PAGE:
• I just get really happy when I think about a ME3 style co-op multiplayer game for the Dragon Age universe. You could have settings like fighting darkspawn in the Deep Roads, storming or defending a castle like Redcliffe, fighting demons in the Fade (that would be AWESOME!), defending against a bandit ambush while in the wilds. You could also keep objectives like Mass Effect: break into a safe to get money (similar to the Hacking/Upload mission), escort a messenger to safety, etc. And keep the race/class matrix: you can be a Dwarf Thief, an Orlesian Bard, a Qunari Warrior, etc. Keep giving experience and gold. You can level with abilities like in DA:O, using trees appropriate for each class. I think the unlock system for ME3 would work fine. Your items would include one-time consumables (Health poultices, Acid flasks); mission-long consumables (poisons, flaming arrows); new character unlocks (Qunari Reaver, Orlesian Assassin); upgradeable weapons (Gray Iron Greatsword, Silverite Greatsword). You wouldn't need ammo dumps, but maybe you could have a Lyrium Vein or two so spellcasters could quickly recharge their manna. Have some unlock system between multiplayer and singleplayer similar to ME3 so there's an incentive for SP gamers to at least try out MP: like, after winning 10 matches you unlock a unique weapon for SP, or taking a class to level 20 and promoting them will unlock their specialization in SP. With all these similarities, though, the feel of combat would be quite distinct. ME3 is primarily ranged combat with a few melee-optimized classes; DA:O would probably be a fairly equal balance between ranged combat (mages and archers) and melee-range combat (warriors and dual-wielding rogues).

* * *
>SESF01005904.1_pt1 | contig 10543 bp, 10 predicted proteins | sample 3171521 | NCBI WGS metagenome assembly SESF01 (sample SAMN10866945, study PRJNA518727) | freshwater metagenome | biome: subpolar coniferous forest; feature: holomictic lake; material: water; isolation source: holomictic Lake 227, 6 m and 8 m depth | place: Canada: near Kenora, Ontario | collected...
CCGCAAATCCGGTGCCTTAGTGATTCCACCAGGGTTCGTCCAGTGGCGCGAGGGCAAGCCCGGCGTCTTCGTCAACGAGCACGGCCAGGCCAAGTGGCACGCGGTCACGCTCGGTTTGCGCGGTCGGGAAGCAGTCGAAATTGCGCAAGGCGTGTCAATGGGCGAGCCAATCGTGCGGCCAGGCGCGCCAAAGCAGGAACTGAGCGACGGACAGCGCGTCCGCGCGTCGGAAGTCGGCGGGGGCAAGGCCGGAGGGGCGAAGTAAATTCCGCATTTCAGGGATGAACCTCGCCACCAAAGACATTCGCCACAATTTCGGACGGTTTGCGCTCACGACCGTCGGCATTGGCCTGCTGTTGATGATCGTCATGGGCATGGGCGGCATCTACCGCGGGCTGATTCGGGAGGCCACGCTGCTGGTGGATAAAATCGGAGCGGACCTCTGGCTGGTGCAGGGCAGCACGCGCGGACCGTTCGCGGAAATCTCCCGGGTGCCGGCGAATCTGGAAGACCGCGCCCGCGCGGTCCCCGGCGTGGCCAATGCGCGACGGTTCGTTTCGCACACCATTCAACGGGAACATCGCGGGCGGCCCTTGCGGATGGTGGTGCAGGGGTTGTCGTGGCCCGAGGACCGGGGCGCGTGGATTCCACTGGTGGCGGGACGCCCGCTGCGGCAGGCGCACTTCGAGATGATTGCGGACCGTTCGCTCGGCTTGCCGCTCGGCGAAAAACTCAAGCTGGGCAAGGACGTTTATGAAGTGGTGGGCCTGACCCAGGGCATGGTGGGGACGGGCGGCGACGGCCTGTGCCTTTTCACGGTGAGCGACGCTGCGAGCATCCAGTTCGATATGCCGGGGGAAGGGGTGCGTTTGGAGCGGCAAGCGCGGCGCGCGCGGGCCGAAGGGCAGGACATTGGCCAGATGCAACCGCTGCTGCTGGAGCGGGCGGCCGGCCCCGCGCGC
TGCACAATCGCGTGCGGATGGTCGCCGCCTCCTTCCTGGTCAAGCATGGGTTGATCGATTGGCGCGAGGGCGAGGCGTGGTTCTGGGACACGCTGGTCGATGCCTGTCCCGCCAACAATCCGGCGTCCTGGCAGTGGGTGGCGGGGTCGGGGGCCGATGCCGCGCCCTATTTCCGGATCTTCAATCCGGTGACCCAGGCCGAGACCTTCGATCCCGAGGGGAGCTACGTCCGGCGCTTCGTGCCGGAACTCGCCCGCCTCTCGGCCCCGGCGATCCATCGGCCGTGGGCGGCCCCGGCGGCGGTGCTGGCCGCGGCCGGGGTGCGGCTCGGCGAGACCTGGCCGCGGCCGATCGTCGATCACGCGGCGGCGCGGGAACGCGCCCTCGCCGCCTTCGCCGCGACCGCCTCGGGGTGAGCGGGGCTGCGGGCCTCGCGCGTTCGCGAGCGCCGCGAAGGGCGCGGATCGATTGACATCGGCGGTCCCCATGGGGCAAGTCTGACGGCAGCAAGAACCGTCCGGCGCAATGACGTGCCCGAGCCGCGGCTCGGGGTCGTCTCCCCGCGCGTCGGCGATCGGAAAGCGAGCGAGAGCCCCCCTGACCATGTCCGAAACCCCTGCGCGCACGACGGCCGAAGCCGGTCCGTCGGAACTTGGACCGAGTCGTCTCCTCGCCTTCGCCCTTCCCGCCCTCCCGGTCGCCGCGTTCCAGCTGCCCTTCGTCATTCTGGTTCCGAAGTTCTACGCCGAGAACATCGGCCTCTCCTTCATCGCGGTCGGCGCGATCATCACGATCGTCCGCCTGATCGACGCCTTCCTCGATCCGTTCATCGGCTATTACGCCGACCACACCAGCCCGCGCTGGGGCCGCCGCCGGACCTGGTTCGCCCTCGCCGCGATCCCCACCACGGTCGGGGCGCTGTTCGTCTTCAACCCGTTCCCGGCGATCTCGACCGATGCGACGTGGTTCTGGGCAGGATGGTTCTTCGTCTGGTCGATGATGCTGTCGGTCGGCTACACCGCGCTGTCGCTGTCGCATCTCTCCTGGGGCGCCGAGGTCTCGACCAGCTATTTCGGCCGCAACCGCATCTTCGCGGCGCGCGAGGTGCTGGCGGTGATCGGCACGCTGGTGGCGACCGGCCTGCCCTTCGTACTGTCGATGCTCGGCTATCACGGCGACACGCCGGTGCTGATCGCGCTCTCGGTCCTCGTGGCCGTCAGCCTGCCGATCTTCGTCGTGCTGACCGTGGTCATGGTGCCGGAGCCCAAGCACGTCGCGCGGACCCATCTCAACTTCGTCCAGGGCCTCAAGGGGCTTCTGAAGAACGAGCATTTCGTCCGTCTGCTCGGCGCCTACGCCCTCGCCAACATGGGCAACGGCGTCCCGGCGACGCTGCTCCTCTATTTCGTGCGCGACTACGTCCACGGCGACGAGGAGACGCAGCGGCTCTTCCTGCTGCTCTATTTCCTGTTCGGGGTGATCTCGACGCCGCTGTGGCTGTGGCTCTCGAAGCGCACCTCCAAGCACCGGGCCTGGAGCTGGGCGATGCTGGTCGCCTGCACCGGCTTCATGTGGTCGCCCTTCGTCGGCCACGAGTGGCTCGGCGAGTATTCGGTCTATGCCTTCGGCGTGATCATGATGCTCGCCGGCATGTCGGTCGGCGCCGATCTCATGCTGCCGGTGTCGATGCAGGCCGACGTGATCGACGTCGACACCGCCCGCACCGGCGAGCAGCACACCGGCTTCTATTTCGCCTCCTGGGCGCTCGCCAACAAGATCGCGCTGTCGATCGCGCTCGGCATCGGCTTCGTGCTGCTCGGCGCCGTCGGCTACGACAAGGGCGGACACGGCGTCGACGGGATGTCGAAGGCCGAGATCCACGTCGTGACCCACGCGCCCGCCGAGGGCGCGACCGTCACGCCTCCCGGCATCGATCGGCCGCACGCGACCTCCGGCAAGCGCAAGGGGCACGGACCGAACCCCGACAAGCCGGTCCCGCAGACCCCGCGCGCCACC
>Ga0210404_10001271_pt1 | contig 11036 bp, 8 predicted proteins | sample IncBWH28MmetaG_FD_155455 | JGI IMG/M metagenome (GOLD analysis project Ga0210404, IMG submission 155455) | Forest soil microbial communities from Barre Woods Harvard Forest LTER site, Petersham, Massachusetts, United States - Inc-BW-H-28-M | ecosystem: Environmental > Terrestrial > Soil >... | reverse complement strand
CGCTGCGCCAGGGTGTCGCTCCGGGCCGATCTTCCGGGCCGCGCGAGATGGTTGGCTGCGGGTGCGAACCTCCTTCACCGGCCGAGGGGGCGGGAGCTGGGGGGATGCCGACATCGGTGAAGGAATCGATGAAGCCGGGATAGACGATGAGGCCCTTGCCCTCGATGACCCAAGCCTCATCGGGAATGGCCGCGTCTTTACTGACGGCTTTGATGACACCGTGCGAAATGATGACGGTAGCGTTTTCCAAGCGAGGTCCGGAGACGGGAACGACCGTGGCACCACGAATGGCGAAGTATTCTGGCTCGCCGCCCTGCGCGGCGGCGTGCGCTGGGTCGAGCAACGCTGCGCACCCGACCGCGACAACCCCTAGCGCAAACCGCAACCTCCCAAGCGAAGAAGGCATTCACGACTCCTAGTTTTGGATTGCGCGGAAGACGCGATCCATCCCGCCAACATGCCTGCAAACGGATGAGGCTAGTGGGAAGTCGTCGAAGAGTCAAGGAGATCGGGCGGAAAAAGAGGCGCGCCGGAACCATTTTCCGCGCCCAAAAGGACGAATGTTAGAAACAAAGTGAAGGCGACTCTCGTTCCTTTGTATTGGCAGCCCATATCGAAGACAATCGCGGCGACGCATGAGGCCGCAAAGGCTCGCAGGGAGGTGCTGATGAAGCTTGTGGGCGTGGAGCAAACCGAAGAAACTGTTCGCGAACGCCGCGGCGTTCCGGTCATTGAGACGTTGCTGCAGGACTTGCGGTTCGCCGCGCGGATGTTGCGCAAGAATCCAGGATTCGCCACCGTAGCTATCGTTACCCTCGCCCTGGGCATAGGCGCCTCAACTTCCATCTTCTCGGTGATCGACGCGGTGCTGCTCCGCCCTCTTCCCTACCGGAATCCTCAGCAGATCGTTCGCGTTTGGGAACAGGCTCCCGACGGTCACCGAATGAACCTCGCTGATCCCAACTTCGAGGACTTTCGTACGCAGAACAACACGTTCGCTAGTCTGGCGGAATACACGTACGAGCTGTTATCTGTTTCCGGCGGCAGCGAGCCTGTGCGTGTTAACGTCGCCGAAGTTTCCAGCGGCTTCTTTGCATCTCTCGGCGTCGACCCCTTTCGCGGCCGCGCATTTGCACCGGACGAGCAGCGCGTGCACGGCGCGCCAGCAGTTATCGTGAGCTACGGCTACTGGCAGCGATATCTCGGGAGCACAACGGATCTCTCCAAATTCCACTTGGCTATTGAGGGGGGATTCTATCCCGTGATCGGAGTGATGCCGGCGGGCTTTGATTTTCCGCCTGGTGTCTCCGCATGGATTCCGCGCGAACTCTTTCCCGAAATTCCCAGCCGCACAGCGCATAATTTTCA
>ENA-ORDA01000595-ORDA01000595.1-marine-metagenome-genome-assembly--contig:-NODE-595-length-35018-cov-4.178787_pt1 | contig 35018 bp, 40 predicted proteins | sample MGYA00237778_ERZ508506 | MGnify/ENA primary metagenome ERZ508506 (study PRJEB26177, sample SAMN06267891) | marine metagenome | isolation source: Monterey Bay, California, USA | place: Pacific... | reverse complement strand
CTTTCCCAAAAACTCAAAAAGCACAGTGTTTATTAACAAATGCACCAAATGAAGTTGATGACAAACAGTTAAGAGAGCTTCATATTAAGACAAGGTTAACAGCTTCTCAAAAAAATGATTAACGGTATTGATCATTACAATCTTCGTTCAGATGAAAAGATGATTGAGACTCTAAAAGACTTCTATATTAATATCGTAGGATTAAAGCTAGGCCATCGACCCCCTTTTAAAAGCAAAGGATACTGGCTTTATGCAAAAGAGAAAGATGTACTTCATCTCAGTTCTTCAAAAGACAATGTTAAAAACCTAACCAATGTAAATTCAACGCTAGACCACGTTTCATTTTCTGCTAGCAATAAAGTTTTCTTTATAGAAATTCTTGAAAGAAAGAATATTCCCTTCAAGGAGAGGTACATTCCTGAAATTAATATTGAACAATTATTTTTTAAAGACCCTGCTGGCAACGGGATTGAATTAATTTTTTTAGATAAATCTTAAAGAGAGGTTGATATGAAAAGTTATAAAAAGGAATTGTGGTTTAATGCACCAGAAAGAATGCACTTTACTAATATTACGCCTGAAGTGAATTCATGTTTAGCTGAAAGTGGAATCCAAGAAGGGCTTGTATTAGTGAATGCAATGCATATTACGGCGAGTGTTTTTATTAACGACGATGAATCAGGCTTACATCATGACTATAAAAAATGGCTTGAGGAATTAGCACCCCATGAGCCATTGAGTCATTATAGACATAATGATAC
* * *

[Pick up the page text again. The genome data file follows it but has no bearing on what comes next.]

And, just one last comment to close out this incredibly long and disorganized post: I've commented a few times before on how lucky I was in some ME3 MP matches when I was playing with a whole group of 4 engineers, and was convinced that we were screwed, but ended up being incredibly successful games. Turns out, that wasn't such a fluke after all. I'm used to the necessity of party balance in fantasy RPGs: as previously noted,  you pretty much always need a balance of healer, rogue, and fighter to succeed in a fantasy RPG, and I'd assumed that you need a similar balance in MP of biotic, tech, and combat. However, that's not necessarily the case! ME3 MP is very much about developing synergies between team members, and while those synergies can sometimes come across multiple classes, they can also arise within the same class. Specific to engineers, one advantage I'm just now starting to appreciate is that of the "tech burst". Basically, if an enemy is hit by one tech power (like Overload), and shortly after hit by another tech power (like Incinerate), then it sets off an AOE around the target that further damages it and can damage or kill nearby enemies. I've now gotten to the point where I can set of Tech Bursts on my own (thanks to my focus on powers and my 200% cooldown rate); but it's a lot easier and quicker if I'm with other Engineers, since if I see one of them use a power on an enemy, I can immediately follow up with another power to set off the burst. Once everyone is doing this, you can clear a room of low-level enemies in a shockingly short amount of time. I now think that the ideal party might be something like three Engineers and one Infiltrator - having the Infiltrator is still important for the "activate beacon"-type missions and to do emergency revives. Of course, there really is no such thing as an "ideal" party - with good players who can work well together, there's a wide variety of successful strategies.